Ogden residents Tom, Lori and their daughter, Annika Daniels, have lived in the area for over 20 years. While they love the community, they are wary of a new housing development so close to home.
“The impacts we’re talking about are not insignificant. We are talking a complete change in our neighborhood. We have shown up at countless planning meetings to simply be ignored,” Tom Daniels stated while speaking to the council members. “This is going to drastically change it, and I feel that the city has drastically minimized our concerns.”
One concern residents had was over parking and traffic, particularly the parking on campus during the fall and spring semesters.
The developers believe that the complex could help minimize this issue because the complex is walking distance from campus.
A traffic study was completed, showing no impact on level of service or access to Harrison Boulevard. Approximately 30 cars would be added during peak hours.
The complex will enforce strict parking policies, including permits for each car owned by tenants. Any vehicles that park within the complex and do not belong to a tenant are not permitted to park on the property and could be booted.
For all students who live on the premises, Allred said, “Parking permits will be issued to each student that would be posted in their cars.”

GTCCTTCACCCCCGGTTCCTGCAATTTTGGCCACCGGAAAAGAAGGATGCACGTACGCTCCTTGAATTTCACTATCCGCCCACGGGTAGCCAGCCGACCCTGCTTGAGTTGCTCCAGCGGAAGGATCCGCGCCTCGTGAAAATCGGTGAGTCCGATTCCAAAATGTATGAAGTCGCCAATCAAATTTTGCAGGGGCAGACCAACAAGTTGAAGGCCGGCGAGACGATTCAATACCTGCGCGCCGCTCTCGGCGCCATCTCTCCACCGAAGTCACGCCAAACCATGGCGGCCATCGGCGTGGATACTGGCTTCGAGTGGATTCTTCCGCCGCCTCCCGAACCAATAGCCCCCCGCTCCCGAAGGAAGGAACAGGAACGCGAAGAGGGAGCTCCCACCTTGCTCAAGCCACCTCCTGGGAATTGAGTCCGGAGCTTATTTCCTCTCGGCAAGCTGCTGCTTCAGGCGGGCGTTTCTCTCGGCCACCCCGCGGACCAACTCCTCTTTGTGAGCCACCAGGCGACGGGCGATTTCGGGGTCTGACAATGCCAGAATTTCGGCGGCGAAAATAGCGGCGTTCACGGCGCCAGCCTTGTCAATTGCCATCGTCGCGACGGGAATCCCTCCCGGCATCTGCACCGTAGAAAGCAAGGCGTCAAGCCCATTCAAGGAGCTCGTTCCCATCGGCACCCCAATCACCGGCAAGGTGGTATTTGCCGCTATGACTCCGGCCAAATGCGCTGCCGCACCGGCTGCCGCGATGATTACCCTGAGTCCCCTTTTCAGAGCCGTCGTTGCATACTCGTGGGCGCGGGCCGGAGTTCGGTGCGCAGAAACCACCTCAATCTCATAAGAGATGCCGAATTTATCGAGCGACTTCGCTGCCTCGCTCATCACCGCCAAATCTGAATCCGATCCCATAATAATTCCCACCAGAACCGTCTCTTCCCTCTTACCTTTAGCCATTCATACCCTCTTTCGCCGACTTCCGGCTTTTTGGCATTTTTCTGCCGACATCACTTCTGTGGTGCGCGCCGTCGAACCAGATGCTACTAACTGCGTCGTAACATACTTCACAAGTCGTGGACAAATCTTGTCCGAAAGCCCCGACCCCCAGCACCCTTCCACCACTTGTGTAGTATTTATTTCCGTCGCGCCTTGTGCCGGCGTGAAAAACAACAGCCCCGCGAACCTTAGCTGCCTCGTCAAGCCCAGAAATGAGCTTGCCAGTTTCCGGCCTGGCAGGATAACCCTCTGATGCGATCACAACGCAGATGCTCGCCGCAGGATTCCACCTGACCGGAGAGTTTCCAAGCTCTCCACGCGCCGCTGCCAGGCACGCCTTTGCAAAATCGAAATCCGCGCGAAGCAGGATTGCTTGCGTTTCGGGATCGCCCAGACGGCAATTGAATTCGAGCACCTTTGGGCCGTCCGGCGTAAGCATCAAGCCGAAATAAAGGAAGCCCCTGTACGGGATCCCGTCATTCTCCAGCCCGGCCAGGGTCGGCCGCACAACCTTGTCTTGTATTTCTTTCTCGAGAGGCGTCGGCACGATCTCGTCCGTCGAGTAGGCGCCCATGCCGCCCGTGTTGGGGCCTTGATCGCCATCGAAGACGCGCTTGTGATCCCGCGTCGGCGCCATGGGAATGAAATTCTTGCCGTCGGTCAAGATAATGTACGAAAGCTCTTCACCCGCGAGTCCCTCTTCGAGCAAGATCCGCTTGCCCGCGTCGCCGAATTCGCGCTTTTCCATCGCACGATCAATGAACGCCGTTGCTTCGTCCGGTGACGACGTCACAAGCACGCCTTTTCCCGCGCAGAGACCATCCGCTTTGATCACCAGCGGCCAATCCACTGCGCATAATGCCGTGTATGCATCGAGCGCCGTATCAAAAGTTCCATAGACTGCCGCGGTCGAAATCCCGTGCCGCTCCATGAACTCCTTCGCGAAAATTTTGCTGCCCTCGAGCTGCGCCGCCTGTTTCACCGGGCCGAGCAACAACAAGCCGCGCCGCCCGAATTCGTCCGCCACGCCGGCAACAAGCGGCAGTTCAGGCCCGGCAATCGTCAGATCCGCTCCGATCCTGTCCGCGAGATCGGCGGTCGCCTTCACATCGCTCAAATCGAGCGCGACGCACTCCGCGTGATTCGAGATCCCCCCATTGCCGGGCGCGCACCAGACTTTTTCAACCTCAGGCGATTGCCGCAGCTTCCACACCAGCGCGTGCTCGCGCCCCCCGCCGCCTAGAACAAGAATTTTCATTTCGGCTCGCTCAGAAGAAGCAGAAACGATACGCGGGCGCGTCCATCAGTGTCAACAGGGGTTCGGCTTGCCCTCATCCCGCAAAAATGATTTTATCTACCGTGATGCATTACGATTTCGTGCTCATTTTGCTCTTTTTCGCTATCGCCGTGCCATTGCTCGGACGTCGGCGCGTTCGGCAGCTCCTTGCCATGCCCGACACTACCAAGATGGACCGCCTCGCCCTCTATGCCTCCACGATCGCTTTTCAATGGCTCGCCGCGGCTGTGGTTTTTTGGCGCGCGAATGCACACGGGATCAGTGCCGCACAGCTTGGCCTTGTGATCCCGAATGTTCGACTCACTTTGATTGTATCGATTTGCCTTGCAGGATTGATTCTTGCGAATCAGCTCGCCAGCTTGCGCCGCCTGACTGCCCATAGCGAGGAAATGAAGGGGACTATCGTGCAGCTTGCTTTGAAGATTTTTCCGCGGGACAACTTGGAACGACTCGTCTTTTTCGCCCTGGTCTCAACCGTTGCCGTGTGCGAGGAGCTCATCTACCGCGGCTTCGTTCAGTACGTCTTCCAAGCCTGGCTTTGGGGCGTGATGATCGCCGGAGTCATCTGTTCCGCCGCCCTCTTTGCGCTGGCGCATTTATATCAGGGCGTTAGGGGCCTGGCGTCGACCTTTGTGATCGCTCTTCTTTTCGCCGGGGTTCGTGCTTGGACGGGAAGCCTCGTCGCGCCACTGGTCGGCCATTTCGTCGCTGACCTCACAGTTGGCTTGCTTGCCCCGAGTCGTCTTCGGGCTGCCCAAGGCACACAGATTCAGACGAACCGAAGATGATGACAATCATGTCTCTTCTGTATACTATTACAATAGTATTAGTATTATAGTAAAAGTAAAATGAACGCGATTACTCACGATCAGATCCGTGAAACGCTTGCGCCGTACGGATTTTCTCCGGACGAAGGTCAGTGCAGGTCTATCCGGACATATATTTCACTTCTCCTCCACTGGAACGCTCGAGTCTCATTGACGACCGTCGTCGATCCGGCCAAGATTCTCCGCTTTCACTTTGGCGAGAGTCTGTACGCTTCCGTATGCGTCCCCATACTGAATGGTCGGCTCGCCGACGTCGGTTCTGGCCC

Residents also raised concerns over noise ― especially from construction, which would be active at early hours of the morning, spread dust and possibly close roads.
Montgomery explained construction vehicles and workers will use 3850
Brinker Ave. to move materials in and out, and to complete the project, developers would do their best to ensure the least amount of disturbance, as requested by the council members.
As for hours of construction, Montgomery said it would take place between 6 a.m. and 7 p.m.
“The ordinance has a certain time frame … to help mitigate this issue,” Montgomery said.
After four hours of presentation, community input and deliberation, the council members voted to pass all of the petitions, with certain provisions.
With approval of the proposal, the development of the complex is ready to continue forward. If the project starts construction soon, it could be done within a year.
“If we get started right now, the project would be completed by fall of 2018, which is when Weber State will see an influx of students,” said Allred.